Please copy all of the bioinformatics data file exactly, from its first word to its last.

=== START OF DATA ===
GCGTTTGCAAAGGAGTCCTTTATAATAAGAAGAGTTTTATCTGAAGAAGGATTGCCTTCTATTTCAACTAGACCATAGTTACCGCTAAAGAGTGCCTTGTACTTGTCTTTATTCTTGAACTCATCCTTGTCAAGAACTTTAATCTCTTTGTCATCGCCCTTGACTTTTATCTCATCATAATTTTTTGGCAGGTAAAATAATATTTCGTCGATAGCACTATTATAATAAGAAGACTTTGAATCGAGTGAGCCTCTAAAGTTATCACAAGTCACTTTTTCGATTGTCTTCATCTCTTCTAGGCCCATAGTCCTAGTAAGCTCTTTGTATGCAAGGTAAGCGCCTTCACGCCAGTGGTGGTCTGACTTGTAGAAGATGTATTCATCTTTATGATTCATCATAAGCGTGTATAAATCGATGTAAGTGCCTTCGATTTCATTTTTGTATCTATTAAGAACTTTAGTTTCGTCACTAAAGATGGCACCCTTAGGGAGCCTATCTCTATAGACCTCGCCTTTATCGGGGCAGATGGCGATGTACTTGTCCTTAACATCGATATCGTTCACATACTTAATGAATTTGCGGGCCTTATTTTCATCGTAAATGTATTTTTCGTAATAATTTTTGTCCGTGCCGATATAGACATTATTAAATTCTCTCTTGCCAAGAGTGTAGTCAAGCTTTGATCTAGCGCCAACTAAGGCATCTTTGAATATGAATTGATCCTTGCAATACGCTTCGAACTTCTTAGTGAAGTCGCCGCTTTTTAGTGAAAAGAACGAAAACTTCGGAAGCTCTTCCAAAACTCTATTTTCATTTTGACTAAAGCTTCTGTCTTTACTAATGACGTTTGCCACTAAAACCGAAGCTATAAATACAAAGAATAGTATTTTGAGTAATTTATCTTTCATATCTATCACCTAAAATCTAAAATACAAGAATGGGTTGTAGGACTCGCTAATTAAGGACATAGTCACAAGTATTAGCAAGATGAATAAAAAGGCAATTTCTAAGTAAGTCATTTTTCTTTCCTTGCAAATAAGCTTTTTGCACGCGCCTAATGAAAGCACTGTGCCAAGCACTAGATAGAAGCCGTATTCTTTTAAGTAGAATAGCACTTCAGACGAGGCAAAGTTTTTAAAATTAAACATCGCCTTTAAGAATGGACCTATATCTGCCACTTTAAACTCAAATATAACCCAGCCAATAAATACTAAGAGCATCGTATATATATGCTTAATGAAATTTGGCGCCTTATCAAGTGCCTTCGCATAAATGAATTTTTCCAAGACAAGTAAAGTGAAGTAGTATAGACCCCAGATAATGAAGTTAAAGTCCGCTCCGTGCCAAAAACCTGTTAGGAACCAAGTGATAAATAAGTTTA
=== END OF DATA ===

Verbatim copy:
GCGTTTGCAAAGGAGTCCTTTATAATAAGAAGAGTTTTATCTGAAGAAGGATTGCCTTCTATTTCAACTAGACCATAGTTACCGCTAAAGAGTGCCTTGTACTTGTCTTTATTCTTGAACTCATCCTTGTCAAGAACTTTAATCTCTTTGTCATCGCCCTTGACTTTTATCTCATCATAATTTTTTGGCAGGTAAAATAATATTTCGTCGATAGCACTATTATAATAAGAAGACTTTGAATCGAGTGAGCCTCTAAAGTTATCACAAGTCACTTTTTCGATTGTCTTCATCTCTTCTAGGCCCATAGTCCTAGTAAGCTCTTTGTATGCAAGGTAAGCGCCTTCACGCCAGTGGTGGTCTGACTTGTAGAAGATGTATTCATCTTTATGATTCATCATAAGCGTGTATAAATCGATGTAAGTGCCTTCGATTTCATTTTTGTATCTATTAAGAACTTTAGTTTCGTCACTAAAGATGGCACCCTTAGGGAGCCTATCTCTATAGACCTCGCCTTTATCGGGGCAGATGGCGATGTACTTGTCCTTAACATCGATATCGTTCACATACTTAATGAATTTGCGGGCCTTATTTTCATCGTAAATGTATTTTTCGTAATAATTTTTGTCCGTGCCGATATAGACATTATTAAATTCTCTCTTGCCAAGAGTGTAGTCAAGCTTTGATCTAGCGCCAACTAAGGCATCTTTGAATATGAATTGATCCTTGCAATACGCTTCGAACTTCTTAGTGAAGTCGCCGCTTTTTAGTGAAAAGAACGAAAACTTCGGAAGCTCTTCCAAAACTCTATTTTCATTTTGACTAAAGCTTCTGTCTTTACTAATGACGTTTGCCACTAAAACCGAAGCTATAAATACAAAGAATAGTATTTTGAGTAATTTATCTTTCATATCTATCACCTAAAATCTAAAATACAAGAATGGGTTGTAGGACTCGCTAATTAAGGACATAGTCACAAGTATTAGCAAGATGAATAAAAAGGCAATTTCTAAGTAAGTCATTTTTCTTTCCTTGCAAATAAGCTTTTTGCACGCGCCTAATGAAAGCACTGTGCCAAGCACTAGATAGAAGCCGTATTCTTTTAAGTAGAATAGCACTTCAGACGAGGCAAAGTTTTTAAAATTAAACATCGCCTTTAAGAATGGACCTATATCTGCCACTTTAAACTCAAATATAACCCAGCCAATAAATACTAAGAGCATCGTATATATATGCTTAATGAAATTTGGCGCCTTATCAAGTGCCTTCGCATAAATGAATTTTTCCAAGACAAGTAAAGTGAAGTAGTATAGACCCCAGATAATGAAGTTAAAGTCCGCTCCGTGCCAAAAACCTGTTAGGAACCAAGTGATAAATAAGTTTA